But back to your question, Donna. According to Dr. David G. Sharnoff, a consulting podiatrist for the WTA, the Adidas Barricade II, while rated for all three foot types, is not an ideal choice for older women with supinated foot types. By and large, earlier generations of the Barricade feature stiffer constructions, not to mention heavier weights. Instead, Dr. Sharnoff recommends that you give the Adidas Barricade 7.0 a try.
“As an older woman with supinated feet,” Dr. Sharnoff says, “you should be more up-to-date. Compared with the Barricade IIs, the Barricade 7.0 is more comfortable, which is appropriate for your foot type. What’s more, at 10.6 oz. in a size 7 women’s, the Barricade 7.0 is nearly two ounces lighter than the IIs, which should give you a little bit more spring in your step and will be easier on your hip. As they say, for every ounce at the foot, it’s a pound at the hip. Two ounces, then, can make a big difference. There’s really no reason why an older, club-level player should be wearing a very heavy shoe.”
Having just read your review of the Babolat Overdrive 110, I wanted to ask your advice. I'm a former high school player now looking to get back into the game at an amateur(ish) level. What racquets should I focus on? Back in 1998 when I last played, I used the Wilson Hammer. I tended to have a harder forehand and backhand from the baseline, but played an all-around game. Today, I swung for the first time…and had trouble keeping the ball in the court. Granted, that’s because I'm 10 years out of shape, but it’s also because I wasn't generating the same spin as I remember I used to in years past. Any thoughts?—Shantanu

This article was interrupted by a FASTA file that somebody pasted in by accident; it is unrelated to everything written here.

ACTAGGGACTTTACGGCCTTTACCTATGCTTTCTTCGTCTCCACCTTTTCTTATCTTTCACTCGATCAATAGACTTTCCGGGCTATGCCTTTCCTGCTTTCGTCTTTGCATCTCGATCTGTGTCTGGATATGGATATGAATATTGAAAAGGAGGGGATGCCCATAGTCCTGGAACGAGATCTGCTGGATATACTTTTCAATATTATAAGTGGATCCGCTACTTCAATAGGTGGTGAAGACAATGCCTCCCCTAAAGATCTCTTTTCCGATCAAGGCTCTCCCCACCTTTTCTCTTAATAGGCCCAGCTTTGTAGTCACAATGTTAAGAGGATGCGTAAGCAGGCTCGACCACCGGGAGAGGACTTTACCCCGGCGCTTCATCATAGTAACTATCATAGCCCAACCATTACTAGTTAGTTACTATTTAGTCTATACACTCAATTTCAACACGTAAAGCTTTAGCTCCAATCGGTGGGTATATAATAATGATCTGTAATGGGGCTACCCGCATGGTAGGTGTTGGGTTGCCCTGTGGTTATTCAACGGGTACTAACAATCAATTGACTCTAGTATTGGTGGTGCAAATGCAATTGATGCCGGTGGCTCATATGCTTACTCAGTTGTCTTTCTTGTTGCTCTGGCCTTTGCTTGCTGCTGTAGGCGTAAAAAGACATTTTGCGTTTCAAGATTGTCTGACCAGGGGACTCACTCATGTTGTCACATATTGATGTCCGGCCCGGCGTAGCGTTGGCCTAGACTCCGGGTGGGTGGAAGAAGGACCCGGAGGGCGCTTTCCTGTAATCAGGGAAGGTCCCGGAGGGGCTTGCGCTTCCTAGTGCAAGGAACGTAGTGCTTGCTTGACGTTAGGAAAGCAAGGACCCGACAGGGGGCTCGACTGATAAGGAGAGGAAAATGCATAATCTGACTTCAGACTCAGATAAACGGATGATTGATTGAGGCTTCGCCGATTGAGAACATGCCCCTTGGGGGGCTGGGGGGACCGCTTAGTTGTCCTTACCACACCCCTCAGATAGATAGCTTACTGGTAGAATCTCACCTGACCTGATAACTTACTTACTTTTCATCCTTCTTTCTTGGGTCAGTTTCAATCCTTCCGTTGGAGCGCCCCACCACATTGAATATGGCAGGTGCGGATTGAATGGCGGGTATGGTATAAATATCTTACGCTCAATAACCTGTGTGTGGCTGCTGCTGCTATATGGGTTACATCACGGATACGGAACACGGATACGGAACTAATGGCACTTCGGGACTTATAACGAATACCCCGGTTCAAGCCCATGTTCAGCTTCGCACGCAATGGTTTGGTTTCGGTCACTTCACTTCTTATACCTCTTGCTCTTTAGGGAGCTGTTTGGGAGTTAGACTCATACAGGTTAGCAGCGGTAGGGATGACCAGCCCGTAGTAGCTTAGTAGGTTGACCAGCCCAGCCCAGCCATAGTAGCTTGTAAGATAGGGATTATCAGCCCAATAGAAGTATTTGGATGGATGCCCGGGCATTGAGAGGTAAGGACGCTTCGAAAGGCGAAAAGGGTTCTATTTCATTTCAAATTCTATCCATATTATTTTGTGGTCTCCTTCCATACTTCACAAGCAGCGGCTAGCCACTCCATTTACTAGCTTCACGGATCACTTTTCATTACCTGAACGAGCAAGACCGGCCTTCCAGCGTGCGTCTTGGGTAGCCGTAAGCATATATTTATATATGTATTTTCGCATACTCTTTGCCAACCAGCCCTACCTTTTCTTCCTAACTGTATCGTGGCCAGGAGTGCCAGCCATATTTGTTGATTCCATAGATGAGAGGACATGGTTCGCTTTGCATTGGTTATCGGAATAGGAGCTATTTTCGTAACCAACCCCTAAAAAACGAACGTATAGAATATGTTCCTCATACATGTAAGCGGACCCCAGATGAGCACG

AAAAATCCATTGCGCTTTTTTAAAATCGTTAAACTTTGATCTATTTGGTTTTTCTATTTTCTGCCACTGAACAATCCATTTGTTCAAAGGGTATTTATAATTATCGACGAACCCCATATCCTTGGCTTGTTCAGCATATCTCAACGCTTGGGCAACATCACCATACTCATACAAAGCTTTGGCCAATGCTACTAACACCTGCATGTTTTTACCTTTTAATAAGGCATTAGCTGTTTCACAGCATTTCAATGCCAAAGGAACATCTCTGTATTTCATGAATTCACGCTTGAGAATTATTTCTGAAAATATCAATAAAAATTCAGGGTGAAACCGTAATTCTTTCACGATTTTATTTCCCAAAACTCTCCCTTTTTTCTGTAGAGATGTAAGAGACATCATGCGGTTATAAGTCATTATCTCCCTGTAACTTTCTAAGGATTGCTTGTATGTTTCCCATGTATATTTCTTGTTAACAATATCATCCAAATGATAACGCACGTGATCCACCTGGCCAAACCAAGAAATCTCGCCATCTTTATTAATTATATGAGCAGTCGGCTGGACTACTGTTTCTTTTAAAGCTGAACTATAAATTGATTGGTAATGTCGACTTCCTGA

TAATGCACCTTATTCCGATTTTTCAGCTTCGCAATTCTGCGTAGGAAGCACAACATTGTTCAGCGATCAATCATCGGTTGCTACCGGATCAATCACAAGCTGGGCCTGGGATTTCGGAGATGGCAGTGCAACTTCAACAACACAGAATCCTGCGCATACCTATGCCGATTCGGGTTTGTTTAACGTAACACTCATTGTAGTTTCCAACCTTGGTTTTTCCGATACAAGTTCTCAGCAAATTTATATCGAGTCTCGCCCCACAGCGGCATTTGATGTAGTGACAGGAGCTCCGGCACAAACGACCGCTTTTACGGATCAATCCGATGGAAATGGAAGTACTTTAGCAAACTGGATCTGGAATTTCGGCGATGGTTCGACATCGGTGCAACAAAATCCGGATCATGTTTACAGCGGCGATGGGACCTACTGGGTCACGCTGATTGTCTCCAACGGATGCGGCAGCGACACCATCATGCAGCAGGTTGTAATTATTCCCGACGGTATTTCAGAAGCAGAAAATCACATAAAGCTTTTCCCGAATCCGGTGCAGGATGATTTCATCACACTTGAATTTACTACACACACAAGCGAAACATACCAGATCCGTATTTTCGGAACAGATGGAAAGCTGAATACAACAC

It’s hard to make racquet recommendations at this stage in your comeback, Shantanu. After 10 years away from the game, any racquet that you swing for the first time will feel awkward; you’ll inevitably spray some balls. That being said, if you played at a decent (~NTRP 3.5+) level in high school, you should probably stay away from the Babolat Overdrive 110. With its head-heavy balance and very light weight, the Overdrive 110 is best suited for players with slow, short swings. Which, if you had trouble keeping the ball in the paint, I’m assuming you don’t have.
Given that you’re starting from scratch, I’d recommend that you go to your local pro shop and pick out about five to eight different racquets to demo; hit with one per session, and at the end of the sessions, go with the one you feel most comfortable with.
To figure out which you should pick, take a look at our 2012 racquet reviews here. (For an explanation of terminology, as well as a chart listing all the specifications of the racquets we reviewed, click here.) Narrow down the list by starting with the most obvious variable: Head size. Are you looking for a racquet with a small (~95 sq. in.), medium (~102 sq. in.), or big (~110+ sq. in.) head size? I'm guessing that, if you were launching balls into the fence with the Overdrive 110, you should try out a medium-sized head. Next, staying within that range, find racquets with NTRP recommendations that match your own level. I could be wrong, but I'm guessing that, if you played in high school, you're around a 3.5 player.
There are other variables you can consider—weight, balance, swingweight, etc.—but the above two should get you moving in the right direction. Finally, throughout this process, it'd be a good idea for you to consult with an experienced teaching pro or certified racquet technician; they'll be able to help you find the racquet that's right for you. Good luck.